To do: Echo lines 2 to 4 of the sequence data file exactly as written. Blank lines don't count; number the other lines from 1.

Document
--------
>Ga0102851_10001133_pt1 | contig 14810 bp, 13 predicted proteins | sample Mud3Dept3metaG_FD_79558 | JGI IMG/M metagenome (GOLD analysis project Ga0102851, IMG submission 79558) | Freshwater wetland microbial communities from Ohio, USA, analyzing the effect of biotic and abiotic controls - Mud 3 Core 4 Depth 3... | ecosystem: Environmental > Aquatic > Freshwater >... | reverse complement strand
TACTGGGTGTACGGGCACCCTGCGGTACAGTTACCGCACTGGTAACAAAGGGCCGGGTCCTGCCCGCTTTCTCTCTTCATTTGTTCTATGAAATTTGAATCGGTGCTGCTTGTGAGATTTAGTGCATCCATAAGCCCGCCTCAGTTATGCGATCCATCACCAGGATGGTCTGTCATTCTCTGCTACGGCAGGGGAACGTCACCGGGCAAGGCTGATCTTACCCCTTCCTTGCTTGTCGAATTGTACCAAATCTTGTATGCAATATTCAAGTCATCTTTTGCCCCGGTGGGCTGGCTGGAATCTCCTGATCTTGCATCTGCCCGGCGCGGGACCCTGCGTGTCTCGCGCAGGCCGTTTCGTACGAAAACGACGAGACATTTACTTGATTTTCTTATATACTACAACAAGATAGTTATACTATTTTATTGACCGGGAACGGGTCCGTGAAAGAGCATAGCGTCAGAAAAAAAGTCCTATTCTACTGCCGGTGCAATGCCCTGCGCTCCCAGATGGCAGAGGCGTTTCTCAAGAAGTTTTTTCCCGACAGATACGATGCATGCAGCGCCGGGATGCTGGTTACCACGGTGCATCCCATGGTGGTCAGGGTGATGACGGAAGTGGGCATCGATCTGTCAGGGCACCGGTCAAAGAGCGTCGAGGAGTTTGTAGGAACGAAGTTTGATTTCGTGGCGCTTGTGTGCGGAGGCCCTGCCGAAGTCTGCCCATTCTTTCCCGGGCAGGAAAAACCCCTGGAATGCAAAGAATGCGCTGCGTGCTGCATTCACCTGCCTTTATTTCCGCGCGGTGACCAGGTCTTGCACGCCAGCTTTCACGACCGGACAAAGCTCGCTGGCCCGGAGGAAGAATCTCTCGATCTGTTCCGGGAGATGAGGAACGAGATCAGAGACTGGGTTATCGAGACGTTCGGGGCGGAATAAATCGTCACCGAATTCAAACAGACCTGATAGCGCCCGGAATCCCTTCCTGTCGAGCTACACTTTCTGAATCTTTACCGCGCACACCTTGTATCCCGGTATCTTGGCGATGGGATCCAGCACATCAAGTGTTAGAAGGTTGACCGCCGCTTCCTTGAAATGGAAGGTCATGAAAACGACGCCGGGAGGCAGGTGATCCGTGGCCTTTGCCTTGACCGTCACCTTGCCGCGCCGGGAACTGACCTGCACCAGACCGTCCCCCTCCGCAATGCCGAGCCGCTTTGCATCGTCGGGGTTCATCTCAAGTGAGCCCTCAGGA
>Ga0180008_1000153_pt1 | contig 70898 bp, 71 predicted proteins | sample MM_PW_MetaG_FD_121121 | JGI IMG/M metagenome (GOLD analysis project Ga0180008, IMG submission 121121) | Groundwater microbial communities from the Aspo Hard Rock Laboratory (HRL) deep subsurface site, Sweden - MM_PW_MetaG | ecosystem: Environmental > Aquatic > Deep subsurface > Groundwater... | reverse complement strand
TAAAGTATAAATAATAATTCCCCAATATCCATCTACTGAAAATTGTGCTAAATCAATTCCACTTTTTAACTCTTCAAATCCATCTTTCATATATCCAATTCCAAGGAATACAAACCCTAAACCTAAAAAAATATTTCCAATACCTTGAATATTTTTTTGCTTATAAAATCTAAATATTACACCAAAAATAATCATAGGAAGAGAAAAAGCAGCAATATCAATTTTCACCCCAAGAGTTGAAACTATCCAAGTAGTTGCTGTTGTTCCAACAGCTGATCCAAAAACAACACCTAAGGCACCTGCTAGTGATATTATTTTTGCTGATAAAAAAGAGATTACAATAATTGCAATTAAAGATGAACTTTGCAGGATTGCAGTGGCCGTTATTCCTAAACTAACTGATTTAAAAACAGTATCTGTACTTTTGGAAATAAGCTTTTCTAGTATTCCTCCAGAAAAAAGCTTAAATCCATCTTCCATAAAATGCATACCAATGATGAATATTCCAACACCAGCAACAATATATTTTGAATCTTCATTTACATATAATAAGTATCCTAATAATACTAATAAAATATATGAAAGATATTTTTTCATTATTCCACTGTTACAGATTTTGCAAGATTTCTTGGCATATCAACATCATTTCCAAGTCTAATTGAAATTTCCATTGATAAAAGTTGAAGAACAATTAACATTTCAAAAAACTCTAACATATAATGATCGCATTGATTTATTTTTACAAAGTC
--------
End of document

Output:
TACTGGGTGTACGGGCACCCTGCGGTACAGTTACCGCACTGGTAACAAAGGGCCGGGTCCTGCCCGCTTTCTCTCTTCATTTGTTCTATGAAATTTGAATCGGTGCTGCTTGTGAGATTTAGTGCATCCATAAGCCCGCCTCAGTTATGCGATCCATCACCAGGATGGTCTGTCATTCTCTGCTACGGCAGGGGAACGTCACCGGGCAAGGCTGATCTTACCCCTTCCTTGCTTGTCGAATTGTACCAAATCTTGTATGCAATATTCAAGTCATCTTTTGCCCCGGTGGGCTGGCTGGAATCTCCTGATCTTGCATCTGCCCGGCGCGGGACCCTGCGTGTCTCGCGCAGGCCGTTTCGTACGAAAACGACGAGACATTTACTTGATTTTCTTATATACTACAACAAGATAGTTATACTATTTTATTGACCGGGAACGGGTCCGTGAAAGAGCATAGCGTCAGAAAAAAAGTCCTATTCTACTGCCGGTGCAATGCCCTGCGCTCCCAGATGGCAGAGGCGTTTCTCAAGAAGTTTTTTCCCGACAGATACGATGCATGCAGCGCCGGGATGCTGGTTACCACGGTGCATCCCATGGTGGTCAGGGTGATGACGGAAGTGGGCATCGATCTGTCAGGGCACCGGTCAAAGAGCGTCGAGGAGTTTGTAGGAACGAAGTTTGATTTCGTGGCGCTTGTGTGCGGAGGCCCTGCCGAAGTCTGCCCATTCTTTCCCGGGCAGGAAAAACCCCTGGAATGCAAAGAATGCGCTGCGTGCTGCATTCACCTGCCTTTATTTCCGCGCGGTGACCAGGTCTTGCACGCCAGCTTTCACGACCGGACAAAGCTCGCTGGCCCGGAGGAAGAATCTCTCGATCTGTTCCGGGAGATGAGGAACGAGATCAGAGACTGGGTTATCGAGACGTTCGGGGCGGAATAAATCGTCACCGAATTCAAACAGACCTGATAGCGCCCGGAATCCCTTCCTGTCGAGCTACACTTTCTGAATCTTTACCGCGCACACCTTGTATCCCGGTATCTTGGCGATGGGATCCAGCACATCAAGTGTTAGAAGGTTGACCGCCGCTTCCTTGAAATGGAAGGTCATGAAAACGACGCCGGGAGGCAGGTGATCCGTGGCCTTTGCCTTGACCGTCACCTTGCCGCGCCGGGAACTGACCTGCACCAGACCGTCCCCCTCCGCAATGCCGAGCCGCTTTGCATCGTCGGGGTTCATCTCAAGTGAGCCCTCAGGA
>Ga0180008_1000153_pt1 | contig 70898 bp, 71 predicted proteins | sample MM_PW_MetaG_FD_121121 | JGI IMG/M metagenome (GOLD analysis project Ga0180008, IMG submission 121121) | Groundwater microbial communities from the Aspo Hard Rock Laboratory (HRL) deep subsurface site, Sweden - MM_PW_MetaG | ecosystem: Environmental > Aquatic > Deep subsurface > Groundwater... | reverse complement strand
TAAAGTATAAATAATAATTCCCCAATATCCATCTACTGAAAATTGTGCTAAATCAATTCCACTTTTTAACTCTTCAAATCCATCTTTCATATATCCAATTCCAAGGAATACAAACCCTAAACCTAAAAAAATATTTCCAATACCTTGAATATTTTTTTGCTTATAAAATCTAAATATTACACCAAAAATAATCATAGGAAGAGAAAAAGCAGCAATATCAATTTTCACCCCAAGAGTTGAAACTATCCAAGTAGTTGCTGTTGTTCCAACAGCTGATCCAAAAACAACACCTAAGGCACCTGCTAGTGATATTATTTTTGCTGATAAAAAAGAGATTACAATAATTGCAATTAAAGATGAACTTTGCAGGATTGCAGTGGCCGTTATTCCTAAACTAACTGATTTAAAAACAGTATCTGTACTTTTGGAAATAAGCTTTTCTAGTATTCCTCCAGAAAAAAGCTTAAATCCATCTTCCATAAAATGCATACCAATGATGAATATTCCAACACCAGCAACAATATATTTTGAATCTTCATTTACATATAATAAGTATCCTAATAATACTAATAAAATATATGAAAGATATTTTTTCATTATTCCACTGTTACAGATTTTGCAAGATTTCTTGGCATATCAACATCATTTCCAAGTCTAATTGAAATTTCCATTGATAAAAGTTGAAGAACAATTAACATTTCAAAAAACTCTAACATATAATGATCGCATTGATTTATTTTTACAAAGTC